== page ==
Infectious agents that can enter human hosts.
The study of very small or microscopic organisms of either plant or animal origin.
An organism that requires oxygen for life and reproduction.
An organism that does not require oxygen for life and reproduction.
Drugs used to stop or slow the growth of specific microbes.
Drugs used to stop or slow the growth of bacteria in the body, allowing the body's immune system to kill the invading bacteria.
Drugs that kill bacteria.
Drugs that inhibit bacterial growth.
Drugs used to stop or slow the growth of fungus.
Drugs used to stop or slow the growth of parasitic worms.
Drugs used to stop or slow the growth of viruses.
Diseases characterized by inflammation and destruction of the body's tissues caused by the body's immune system.
Single-celled microorganisms that do not have a defined nucleus and are found virtually everywhere.
Bacteria that cause diseases.
Bacteria that do not cause diseases.
The lab value that counts a certain type of erythrocyte. It is used to assess the magnitude of injury to the immune system and to determine the effectiveness of treatment in HIV and AIDS patients.
The presence of bacteria in a human host that is not part of the normal flora; often resides in the host without causing disease unless overgrowth occurs.
Fungi that cause infection of the hair, skin, and nails.
A condition of the body in which there is abnormal functioning resulting from the effects of hereditary, infection, diet, or exercise.
An infection of the intestinal tract that causes severe diarrhea with blood and mucus.
A disease constantly present in a population.
A greater than normal number of cases of a disease in an area within a particular period.
The study of the causes and origins of disease.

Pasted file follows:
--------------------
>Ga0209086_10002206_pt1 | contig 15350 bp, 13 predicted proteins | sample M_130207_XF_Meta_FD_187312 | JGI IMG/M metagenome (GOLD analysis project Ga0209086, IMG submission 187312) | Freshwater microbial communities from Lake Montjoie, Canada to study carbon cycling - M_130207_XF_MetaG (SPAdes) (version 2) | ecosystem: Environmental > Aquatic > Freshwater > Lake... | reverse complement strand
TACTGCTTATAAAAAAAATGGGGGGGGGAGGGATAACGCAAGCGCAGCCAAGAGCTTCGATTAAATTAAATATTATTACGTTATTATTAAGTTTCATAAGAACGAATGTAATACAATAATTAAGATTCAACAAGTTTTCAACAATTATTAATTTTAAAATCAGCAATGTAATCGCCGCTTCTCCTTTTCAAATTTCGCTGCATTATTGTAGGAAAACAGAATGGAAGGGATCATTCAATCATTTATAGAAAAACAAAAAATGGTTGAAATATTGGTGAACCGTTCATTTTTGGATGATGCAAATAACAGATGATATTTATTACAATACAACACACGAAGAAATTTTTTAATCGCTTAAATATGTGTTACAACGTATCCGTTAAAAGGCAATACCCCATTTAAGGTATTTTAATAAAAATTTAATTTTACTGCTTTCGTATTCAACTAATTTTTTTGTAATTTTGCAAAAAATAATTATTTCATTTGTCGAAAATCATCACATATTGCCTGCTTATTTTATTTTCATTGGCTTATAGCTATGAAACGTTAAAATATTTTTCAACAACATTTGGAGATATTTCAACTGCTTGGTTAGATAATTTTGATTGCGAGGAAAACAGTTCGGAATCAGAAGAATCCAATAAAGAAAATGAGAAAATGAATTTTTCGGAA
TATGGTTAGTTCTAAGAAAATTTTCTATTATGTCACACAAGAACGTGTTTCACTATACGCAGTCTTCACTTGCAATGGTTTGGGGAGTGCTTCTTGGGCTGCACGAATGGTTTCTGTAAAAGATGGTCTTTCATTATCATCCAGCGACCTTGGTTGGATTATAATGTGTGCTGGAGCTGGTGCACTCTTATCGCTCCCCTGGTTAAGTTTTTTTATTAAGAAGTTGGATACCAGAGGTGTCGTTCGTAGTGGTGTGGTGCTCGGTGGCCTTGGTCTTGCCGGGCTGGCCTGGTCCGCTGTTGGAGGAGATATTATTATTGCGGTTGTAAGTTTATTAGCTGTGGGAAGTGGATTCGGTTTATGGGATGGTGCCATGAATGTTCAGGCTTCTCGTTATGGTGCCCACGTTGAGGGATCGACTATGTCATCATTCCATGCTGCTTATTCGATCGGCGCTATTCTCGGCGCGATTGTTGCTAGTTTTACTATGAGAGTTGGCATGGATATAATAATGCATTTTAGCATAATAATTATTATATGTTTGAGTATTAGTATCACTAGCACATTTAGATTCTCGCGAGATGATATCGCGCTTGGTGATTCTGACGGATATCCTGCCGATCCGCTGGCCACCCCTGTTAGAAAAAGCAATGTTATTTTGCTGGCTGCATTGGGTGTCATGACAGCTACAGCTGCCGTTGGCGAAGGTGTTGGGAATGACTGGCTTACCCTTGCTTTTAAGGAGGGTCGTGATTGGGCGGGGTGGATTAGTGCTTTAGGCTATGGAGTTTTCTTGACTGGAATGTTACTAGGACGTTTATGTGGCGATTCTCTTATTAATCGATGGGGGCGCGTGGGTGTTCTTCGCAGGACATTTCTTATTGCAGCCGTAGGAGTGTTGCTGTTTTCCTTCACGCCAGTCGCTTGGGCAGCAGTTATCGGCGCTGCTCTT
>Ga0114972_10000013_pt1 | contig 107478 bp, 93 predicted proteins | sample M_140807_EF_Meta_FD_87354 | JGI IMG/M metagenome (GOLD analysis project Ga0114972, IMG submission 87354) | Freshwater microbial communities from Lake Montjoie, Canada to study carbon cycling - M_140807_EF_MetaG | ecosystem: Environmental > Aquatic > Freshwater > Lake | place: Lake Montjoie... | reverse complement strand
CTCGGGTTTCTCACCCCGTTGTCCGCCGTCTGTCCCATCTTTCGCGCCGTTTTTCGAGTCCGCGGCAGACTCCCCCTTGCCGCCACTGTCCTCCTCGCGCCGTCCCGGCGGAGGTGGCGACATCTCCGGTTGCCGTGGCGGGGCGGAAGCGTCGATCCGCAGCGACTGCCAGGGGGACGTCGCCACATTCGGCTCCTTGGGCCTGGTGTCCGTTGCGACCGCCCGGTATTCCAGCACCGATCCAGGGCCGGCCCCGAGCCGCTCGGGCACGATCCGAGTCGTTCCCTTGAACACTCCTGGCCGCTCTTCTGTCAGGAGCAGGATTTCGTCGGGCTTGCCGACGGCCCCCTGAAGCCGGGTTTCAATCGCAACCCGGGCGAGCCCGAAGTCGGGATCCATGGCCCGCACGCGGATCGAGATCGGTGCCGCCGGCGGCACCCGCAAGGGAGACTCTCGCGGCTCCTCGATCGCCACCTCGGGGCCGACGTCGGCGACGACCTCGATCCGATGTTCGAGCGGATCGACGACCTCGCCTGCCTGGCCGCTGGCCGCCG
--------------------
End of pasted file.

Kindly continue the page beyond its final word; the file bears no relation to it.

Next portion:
An inanimate object on which pathogens may be transmitted.
Plant-like organisms that lack chlorophyll and need to live off of a food source that is either dead or alive.
Having an immune system that possesses the ability to mount a normal immune response.
Having an immune system that is weakened by disease, or as a result of treatment; the risk of susceptibility to infections is increased.
A condition in which the body's immune response is damaged, weakened, or is not functioning properly.
Suppression of the immune system by drugs or radiation therapy, in order to prevent rejection of a transplanted organ, or to control an autoimmune disorder.
The study of very small or microscopic organisms of either animal or plant origin.
The study of bacteria.
The study of fungi, to include molds, mushrooms, and yeasts.
The study of parasites.
The study of protozoa.
The study of viruses.
A unit of length, equal to one-millionth of a meter.
The study of the form and structure of an organism.
Affecting the skin and mucous membranes.
A general term pertaining to any fungal infection, either superficial or systemic.
An abnormally low white blood cell count, which will hamper the body in fighting infections.
Microorganisms that do not cause disease.
Microorganisms that constantly and consistently inhabit the human body; some of which are known to perform tasks that are useful for the human host.
A worldwide epidemic of a particular disease.
An organism that lives within or upon another form of life and depends on that form of life for nourishment and survival.
An organism or bacteria capable of causing disease.
A reproductive element of a plant or microorganism, usually in a resting state and encased in a hard, resistant protein coat.
Affecting the body as a whole. Generally life-threatening.
A poisonous substance.
An insect or other organism that transmits parasitic microorganisms from person to person.
A small microorganism, which needs a living cell to replicate.
Any organism that cannot be seen by the human eye and typically consists of only a single cell.
Noncellular pathogens that replicate by directing the synthesis of virus-specific proteins and nucleic acids inside tissue cells.
A biological term that describes a state of having sufficient biological defenses to avoid infection, disease, or other unwanted biological invasion.
Drugs are used to treat parasitic infections such as body life, head lice, scabies, and crabs.
Tissue that is rich in mucous secreting glands that line body passages and cavities that communicate directly or indirectly or indirectly with the external environment.
A method of identifying bacteria; includes two types of dye:
Crystal Violet (blue) - Gram positive
Safranin (red) - Gram negative
Identification of the antibiotics that are effective against specific bacteria.